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Information Technology and Moral Philosophy


  • Page extent: 428 pages
  • Size: 228 x 152 mm
  • Weight: 0.69 kg

Library of Congress

  • Dewey number: 303.48/33
  • Dewey version: 22
  • LC Classification: T58.5 .I53745 2007
  • LC Subject headings:
    • Information technology--Moral and ethical aspects

Library of Congress Record

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 (ISBN-13: 9780521855495)

  • Also available in Paperback
  • Published March 2008

Manufactured on demand: supplied direct from the printer

$113.00 (C)

Information Technology and Moral Philosophy

Information technology is an integral part of the practices and institutions of postindustrial society. It is also a source of hard moral questions and thus is both a probing and a relevant area for moral theory. In this volume, an international team of philosophers sheds light on many of the ethical issues arising from information technology, including informational privacy, the digital divide and equal access, e-trust, and teledemocracy. Collectively, these essays demonstrate how accounts of equality and justice and property and privacy benefit from taking into account how information technology has shaped our social and epistemic practices and our moral experiences. Information technology changes the way we look at the world and deal with one another. It calls, therefore, for a re-examination of notions such as friendship, care, commitment, and trust.

Jeroen van den Hoven is professor of moral philosophy at Delft University of Technology. He is editor-in-chief of Ethics and Information Technology, a member of the IST Advisory Group of the European Community in Brussels, scientific director of the 3TU Centre for Ethics and Technology in The Netherlands, and coauthor, with Dean Cocking, of Evil Online.

John Weckert is a Professorial Fellow at the Centre for Applied Philosophy and Public Ethics at Charles Sturt University in Australia. He is editor-in-chief of NanoEthics: Ethics for Technologies That Converge at the Nanoscale and has published widely in the field of computer ethics.

Information Technology and
Moral Philosophy

Edited by

Delft University of Technology, The Netherlands

Charles Sturt University, Australia

Cambridge, New York, Melbourne, Madrid, Cape Town, Singapore, São Paulo, Delhi

Cambridge University Press
32 Avenue of the Americas, New York, NY 10013-2473, USA
Information on this title:

© Cambridge University Press 2008

This publication is in copyright. Subject to statutory exception
and to the provisions of relevant collective licensing agreements,
no reproduction of any part may take place without
the written permission of Cambridge University Press.

First published 2008

Printed in the United States of America

A catalog record for this publication is available from the British Library.

Library of Congress Cataloging in Publication Data

Information technology and moral philosophy / [edited by] Jeroen van
den Hoven, John Weckert.
p.   cm.
Includes bibliographical references and index.
ISBN-13: 978-0-521-85549-5 (hardback)
1. Information technology – Moral and ethical aspects. Ⅰ. Hoven,
Jeroen vanden. Ⅱ. Weckert, John.
T58.5I53745   2007
303.48ʹ33–dc22      2007016850

ISBN   978-0-521-85549-5 hardback

Cambridge University Press has no responsibility for
the persistence or accuracy of URLs for external or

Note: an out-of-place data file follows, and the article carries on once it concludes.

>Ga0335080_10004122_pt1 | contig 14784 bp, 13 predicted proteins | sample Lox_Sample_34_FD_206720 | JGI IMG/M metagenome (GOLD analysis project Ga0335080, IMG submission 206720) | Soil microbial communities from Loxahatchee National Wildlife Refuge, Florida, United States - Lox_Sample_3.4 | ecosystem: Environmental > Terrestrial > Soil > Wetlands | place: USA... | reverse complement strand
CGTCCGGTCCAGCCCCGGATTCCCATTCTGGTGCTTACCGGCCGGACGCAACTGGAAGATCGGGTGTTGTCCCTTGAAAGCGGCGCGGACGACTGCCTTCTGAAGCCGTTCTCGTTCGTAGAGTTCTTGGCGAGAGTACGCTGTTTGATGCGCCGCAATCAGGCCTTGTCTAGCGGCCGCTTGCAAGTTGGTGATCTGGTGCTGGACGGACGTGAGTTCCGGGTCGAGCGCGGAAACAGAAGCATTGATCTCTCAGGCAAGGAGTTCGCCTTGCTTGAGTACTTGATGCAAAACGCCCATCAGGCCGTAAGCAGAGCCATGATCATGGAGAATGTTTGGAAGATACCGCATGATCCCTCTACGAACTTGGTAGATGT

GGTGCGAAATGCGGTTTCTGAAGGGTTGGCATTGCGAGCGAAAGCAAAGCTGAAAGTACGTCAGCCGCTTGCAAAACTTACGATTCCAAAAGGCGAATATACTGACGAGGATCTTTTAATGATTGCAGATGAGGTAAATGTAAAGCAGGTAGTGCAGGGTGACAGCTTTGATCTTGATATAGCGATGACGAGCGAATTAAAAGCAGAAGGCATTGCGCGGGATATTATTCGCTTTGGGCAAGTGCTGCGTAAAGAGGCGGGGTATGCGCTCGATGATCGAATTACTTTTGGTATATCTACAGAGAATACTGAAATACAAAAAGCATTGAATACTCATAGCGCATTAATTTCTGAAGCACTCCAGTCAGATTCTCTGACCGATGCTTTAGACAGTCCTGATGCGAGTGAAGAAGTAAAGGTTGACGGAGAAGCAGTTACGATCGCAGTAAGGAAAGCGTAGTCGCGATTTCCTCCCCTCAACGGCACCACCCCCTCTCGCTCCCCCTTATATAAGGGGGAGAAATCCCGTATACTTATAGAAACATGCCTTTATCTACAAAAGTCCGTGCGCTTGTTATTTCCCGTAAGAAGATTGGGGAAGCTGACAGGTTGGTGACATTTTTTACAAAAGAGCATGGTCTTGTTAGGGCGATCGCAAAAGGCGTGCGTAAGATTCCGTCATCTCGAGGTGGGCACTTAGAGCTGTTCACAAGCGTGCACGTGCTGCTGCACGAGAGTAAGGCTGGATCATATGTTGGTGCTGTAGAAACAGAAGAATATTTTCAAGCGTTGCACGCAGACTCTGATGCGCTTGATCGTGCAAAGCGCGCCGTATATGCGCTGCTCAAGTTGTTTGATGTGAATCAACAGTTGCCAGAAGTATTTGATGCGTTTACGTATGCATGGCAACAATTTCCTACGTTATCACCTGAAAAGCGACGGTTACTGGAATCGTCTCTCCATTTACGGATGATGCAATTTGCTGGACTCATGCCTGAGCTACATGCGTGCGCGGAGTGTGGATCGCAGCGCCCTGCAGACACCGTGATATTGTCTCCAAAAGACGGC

third-party Internet Web sites referred to in this publication
and does not guarantee that any content on such
Web sites is, or will remain, accurate or appropriate.


List of Contributors page vii
  Introduction 1
1   Norbert Wiener and the Rise of Information Ethics 8
Terrell Ward Bynum
2   Why We Need Better Ethics for Emerging Technologies 26
James H. Moor
3   Information Ethics: Its Nature and Scope 40
Luciano Floridi
4   The Transformation of the Public Sphere: Political Authority, Communicative Freedom, and Internet Publics 66
James Bohman
5   Democracy and the Internet 93
Cass R. Sunstein
6   The Social Epistemology of Blogging 111
Alvin I. Goldman
7   Plural Selves and Relational Identity: Intimacy and Privacy Online 123
Dean Cocking
8   Identity and Information Technology 142
Steve Matthews
9   Trust, Reliance, and the Internet 161
Philip Pettit
10   Esteem, Identifiability, and the Internet 175
Geoffrey Brennan and Philip Pettit
11   Culture and Global Networks: Hope for a Global Ethics? 195
Charles Ess
12   Collective Responsibility and Information and Communication Technology 226
Seumas Miller
13   Computers as Surrogate Agents 251
Deborah G. Johnson and Thomas M. Powers
14   Moral Philosophy, Information Technology, and Copyright: The Grokster Case 270
Wendy J. Gordon
15   Information Technology, Privacy, and the Protection of Personal Data 301
Jeroen van den Hoven
16   Embodying Values in Technology: Theory and Practice 322
Mary Flanagan, Daniel C. Howe, and Helen Nissenbaum
17   Information Technology Research Ethics 354
Dag Elgesem
18   Distributive Justice and the Value of Information: A (Broadly) Rawlsian Approach 376
Jeroen van den Hoven and Emma Rooksby
Select Bibliography 397
Index 401

List of Contributors

James Bohman is Danforth Professor of Philosophy at Saint Louis University in the United States. He is the author of Public Deliberation: Pluralism, Complexity and Democracy (1996) and New Philosophy of Social Science: Problems of Indeterminacy (1991). He has recently coedited Deliberative Democracy (with William Rehg) and Perpetual Peace: Essays on Kant’s Cosmopolitan Ideal (with Matthias Lutz-Bachmann) and has published articles on topics related to cosmopolitan democracy and the European Union. His most recent book is Democracy across Borders (2007).